In January 2021, Storm Christoph pummelled the United Kingdom with heavy rains and the threat of unmanageable runoff. But in flood-prone Manchester, a newly developed park was proving its worth.
Ships have a significant environmental impact during building, operation and when they’re scrapped, but new approaches and composite materials to replace steel – still popular due to its strength and low cost – could make vessels more sustainable, recyclable, and less noisy for marine animals.
Sea turtles have been around since dinosaurs roamed the Earth, stretching back about 110 million years. Yet now their existence is at risk, with six of today’s seven species classified as threatened or endangered.
Every summer, thousands of tourists travel to Greece’s idyllic islands to enjoy their sunny beaches. Even the global pandemic couldn’t keep visitors away, but water scarcity might. Many Greek islands survive on water imports and are struggling to meet residents’ and agriculture’s water needs – let alone those of tourists.
Developing new, green technologies has been hailed as a way to both achieve Europe’s environmental goals and support its economic recovery following the coronavirus pandemic. But what type of green technologies do we need and how do we get them scaled up to a point where they can have a real impact?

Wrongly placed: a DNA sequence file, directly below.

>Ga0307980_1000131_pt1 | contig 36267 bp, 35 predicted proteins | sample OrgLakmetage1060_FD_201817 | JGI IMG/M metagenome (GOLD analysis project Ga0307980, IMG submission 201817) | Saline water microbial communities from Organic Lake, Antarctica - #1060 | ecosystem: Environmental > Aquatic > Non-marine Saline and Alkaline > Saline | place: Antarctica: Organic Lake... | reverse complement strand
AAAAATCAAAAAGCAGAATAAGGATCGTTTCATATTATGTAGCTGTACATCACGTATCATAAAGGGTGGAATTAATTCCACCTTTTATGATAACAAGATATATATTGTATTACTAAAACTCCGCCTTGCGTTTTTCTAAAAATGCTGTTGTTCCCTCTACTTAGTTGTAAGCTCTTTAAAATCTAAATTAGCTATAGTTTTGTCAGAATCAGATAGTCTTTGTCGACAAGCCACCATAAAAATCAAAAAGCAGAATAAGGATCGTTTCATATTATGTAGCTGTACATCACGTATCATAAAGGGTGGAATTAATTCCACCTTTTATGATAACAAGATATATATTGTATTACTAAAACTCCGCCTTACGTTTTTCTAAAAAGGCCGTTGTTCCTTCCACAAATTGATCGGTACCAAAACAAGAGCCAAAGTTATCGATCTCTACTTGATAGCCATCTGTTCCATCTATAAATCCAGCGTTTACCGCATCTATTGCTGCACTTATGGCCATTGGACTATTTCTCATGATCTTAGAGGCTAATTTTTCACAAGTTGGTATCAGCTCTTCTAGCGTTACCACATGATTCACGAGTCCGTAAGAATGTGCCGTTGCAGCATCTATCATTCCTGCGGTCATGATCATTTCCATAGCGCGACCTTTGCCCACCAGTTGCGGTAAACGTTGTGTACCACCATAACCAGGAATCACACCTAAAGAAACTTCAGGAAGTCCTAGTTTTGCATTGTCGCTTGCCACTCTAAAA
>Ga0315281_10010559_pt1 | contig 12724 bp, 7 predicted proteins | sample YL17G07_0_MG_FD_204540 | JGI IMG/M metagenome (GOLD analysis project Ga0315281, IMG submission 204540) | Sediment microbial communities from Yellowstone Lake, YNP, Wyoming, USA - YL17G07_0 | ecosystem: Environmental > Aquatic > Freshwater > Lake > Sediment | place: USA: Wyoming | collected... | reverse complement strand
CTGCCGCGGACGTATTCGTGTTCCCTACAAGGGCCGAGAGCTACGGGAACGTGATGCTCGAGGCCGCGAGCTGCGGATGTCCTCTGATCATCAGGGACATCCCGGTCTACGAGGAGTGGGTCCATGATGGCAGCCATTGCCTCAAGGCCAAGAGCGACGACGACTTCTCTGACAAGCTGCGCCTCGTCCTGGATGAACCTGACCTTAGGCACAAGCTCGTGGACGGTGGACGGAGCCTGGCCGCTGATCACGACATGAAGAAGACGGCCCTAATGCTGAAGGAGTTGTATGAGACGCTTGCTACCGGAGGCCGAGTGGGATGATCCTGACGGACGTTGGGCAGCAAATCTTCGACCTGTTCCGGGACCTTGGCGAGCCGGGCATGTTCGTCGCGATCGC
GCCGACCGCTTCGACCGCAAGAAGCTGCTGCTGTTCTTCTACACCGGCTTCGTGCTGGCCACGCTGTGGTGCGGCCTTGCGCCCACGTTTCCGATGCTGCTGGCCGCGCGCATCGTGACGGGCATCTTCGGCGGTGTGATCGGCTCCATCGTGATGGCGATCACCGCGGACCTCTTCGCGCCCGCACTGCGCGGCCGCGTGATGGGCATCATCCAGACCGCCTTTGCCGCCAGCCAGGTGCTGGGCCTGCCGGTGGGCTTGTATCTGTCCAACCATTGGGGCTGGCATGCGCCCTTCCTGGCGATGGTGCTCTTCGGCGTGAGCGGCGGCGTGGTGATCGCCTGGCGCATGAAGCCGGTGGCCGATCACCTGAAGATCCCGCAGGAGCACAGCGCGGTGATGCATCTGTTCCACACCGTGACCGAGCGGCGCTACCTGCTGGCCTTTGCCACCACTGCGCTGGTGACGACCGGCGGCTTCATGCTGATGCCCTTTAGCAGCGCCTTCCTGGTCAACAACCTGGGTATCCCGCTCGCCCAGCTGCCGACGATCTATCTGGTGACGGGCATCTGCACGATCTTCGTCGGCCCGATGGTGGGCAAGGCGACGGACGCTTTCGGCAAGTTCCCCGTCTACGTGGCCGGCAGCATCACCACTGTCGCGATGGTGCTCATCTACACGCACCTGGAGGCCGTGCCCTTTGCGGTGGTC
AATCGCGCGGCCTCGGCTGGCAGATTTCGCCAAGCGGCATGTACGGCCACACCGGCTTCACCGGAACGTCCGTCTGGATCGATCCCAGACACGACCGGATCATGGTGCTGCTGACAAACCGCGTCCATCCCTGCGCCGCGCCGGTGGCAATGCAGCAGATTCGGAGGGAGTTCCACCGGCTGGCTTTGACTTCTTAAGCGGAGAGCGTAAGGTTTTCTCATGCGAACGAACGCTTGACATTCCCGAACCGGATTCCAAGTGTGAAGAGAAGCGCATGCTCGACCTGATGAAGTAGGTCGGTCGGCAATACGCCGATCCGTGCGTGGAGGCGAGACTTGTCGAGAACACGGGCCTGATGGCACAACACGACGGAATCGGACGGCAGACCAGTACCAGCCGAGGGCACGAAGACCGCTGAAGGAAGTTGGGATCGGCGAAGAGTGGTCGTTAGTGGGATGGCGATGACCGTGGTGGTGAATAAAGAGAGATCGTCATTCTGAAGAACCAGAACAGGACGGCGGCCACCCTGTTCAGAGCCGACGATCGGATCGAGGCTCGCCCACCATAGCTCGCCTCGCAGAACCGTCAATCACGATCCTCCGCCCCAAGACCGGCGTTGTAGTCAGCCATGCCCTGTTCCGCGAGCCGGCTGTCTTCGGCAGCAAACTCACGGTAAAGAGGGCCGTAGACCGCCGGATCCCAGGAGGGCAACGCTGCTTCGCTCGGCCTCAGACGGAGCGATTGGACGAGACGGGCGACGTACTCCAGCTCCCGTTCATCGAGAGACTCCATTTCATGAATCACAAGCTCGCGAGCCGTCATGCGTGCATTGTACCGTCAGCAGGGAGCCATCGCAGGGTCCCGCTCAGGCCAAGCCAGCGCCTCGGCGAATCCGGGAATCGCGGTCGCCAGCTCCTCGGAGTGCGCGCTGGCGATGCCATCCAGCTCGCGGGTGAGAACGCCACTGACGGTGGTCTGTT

Pheromones that interfere with insect mating patterns, crops that are grown together with others and fields edged with wildflowers are just some of the techniques being developed by European scientists to defend crops from pests without resorting to pesticides, which have been linked to widespread insect biodiversity loss.
Smart windows that control the amount of heat that enters or leaves a building can reduce the need for energy-intensive air conditioning units and help efforts to retrofit Europe’s buildings to make them more energy efficient.
Parks and green spaces in cities provide health and wellness benefits to human inhabitants, but they’re not necessarily beneficial for other urban dwellers – like insects. Researchers are investigating urban biodiversity with approaches such as ‘bee hotels’ to see how cities can better foster insect life.
Hyperloops could replace short-haul air travel.
Car manufacturers are rolling out higher levels of automation but public acceptance is lagging behind.
Dr Kate Rychert studies ocean plate structures.